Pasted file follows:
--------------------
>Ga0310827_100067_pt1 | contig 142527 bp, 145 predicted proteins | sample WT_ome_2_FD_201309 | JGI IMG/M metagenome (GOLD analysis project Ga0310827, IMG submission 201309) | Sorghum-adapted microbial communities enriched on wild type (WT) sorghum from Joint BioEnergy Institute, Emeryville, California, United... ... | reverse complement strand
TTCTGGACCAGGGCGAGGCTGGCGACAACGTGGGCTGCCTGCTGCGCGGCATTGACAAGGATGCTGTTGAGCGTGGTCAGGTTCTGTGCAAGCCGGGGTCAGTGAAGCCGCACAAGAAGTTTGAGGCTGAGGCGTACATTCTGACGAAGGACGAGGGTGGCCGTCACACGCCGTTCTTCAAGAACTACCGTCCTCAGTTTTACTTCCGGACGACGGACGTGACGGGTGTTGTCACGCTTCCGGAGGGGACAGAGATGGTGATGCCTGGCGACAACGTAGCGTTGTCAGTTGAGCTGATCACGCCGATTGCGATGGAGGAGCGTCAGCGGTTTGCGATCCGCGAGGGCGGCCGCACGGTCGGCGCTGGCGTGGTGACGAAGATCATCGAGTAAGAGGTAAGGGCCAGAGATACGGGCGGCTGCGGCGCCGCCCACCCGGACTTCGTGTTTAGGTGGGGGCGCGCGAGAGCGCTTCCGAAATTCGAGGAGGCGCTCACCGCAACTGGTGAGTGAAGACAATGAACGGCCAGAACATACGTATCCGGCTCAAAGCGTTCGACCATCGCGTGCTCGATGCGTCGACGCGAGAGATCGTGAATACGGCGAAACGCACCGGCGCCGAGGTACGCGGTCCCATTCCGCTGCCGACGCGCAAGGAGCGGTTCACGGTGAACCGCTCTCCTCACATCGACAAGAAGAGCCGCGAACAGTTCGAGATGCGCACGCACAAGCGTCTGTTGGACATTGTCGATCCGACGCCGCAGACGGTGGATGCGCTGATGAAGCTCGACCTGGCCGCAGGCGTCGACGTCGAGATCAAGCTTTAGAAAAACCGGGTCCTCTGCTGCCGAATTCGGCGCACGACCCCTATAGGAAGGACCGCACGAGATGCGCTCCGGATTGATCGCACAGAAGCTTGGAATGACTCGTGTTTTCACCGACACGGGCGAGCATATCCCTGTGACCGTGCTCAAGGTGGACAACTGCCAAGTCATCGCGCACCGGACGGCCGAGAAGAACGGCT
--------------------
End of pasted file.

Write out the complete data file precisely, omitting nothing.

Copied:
>Ga0310827_100067_pt1 | contig 142527 bp, 145 predicted proteins | sample WT_ome_2_FD_201309 | JGI IMG/M metagenome (GOLD analysis project Ga0310827, IMG submission 201309) | Sorghum-adapted microbial communities enriched on wild type (WT) sorghum from Joint BioEnergy Institute, Emeryville, California, United... ... | reverse complement strand
TTCTGGACCAGGGCGAGGCTGGCGACAACGTGGGCTGCCTGCTGCGCGGCATTGACAAGGATGCTGTTGAGCGTGGTCAGGTTCTGTGCAAGCCGGGGTCAGTGAAGCCGCACAAGAAGTTTGAGGCTGAGGCGTACATTCTGACGAAGGACGAGGGTGGCCGTCACACGCCGTTCTTCAAGAACTACCGTCCTCAGTTTTACTTCCGGACGACGGACGTGACGGGTGTTGTCACGCTTCCGGAGGGGACAGAGATGGTGATGCCTGGCGACAACGTAGCGTTGTCAGTTGAGCTGATCACGCCGATTGCGATGGAGGAGCGTCAGCGGTTTGCGATCCGCGAGGGCGGCCGCACGGTCGGCGCTGGCGTGGTGACGAAGATCATCGAGTAAGAGGTAAGGGCCAGAGATACGGGCGGCTGCGGCGCCGCCCACCCGGACTTCGTGTTTAGGTGGGGGCGCGCGAGAGCGCTTCCGAAATTCGAGGAGGCGCTCACCGCAACTGGTGAGTGAAGACAATGAACGGCCAGAACATACGTATCCGGCTCAAAGCGTTCGACCATCGCGTGCTCGATGCGTCGACGCGAGAGATCGTGAATACGGCGAAACGCACCGGCGCCGAGGTACGCGGTCCCATTCCGCTGCCGACGCGCAAGGAGCGGTTCACGGTGAACCGCTCTCCTCACATCGACAAGAAGAGCCGCGAACAGTTCGAGATGCGCACGCACAAGCGTCTGTTGGACATTGTCGATCCGACGCCGCAGACGGTGGATGCGCTGATGAAGCTCGACCTGGCCGCAGGCGTCGACGTCGAGATCAAGCTTTAGAAAAACCGGGTCCTCTGCTGCCGAATTCGGCGCACGACCCCTATAGGAAGGACCGCACGAGATGCGCTCCGGATTGATCGCACAGAAGCTTGGAATGACTCGTGTTTTCACCGACACGGGCGAGCATATCCCTGTGACCGTGCTCAAGGTGGACAACTGCCAAGTCATCGCGCACCGGACGGCCGAGAAGAACGGCT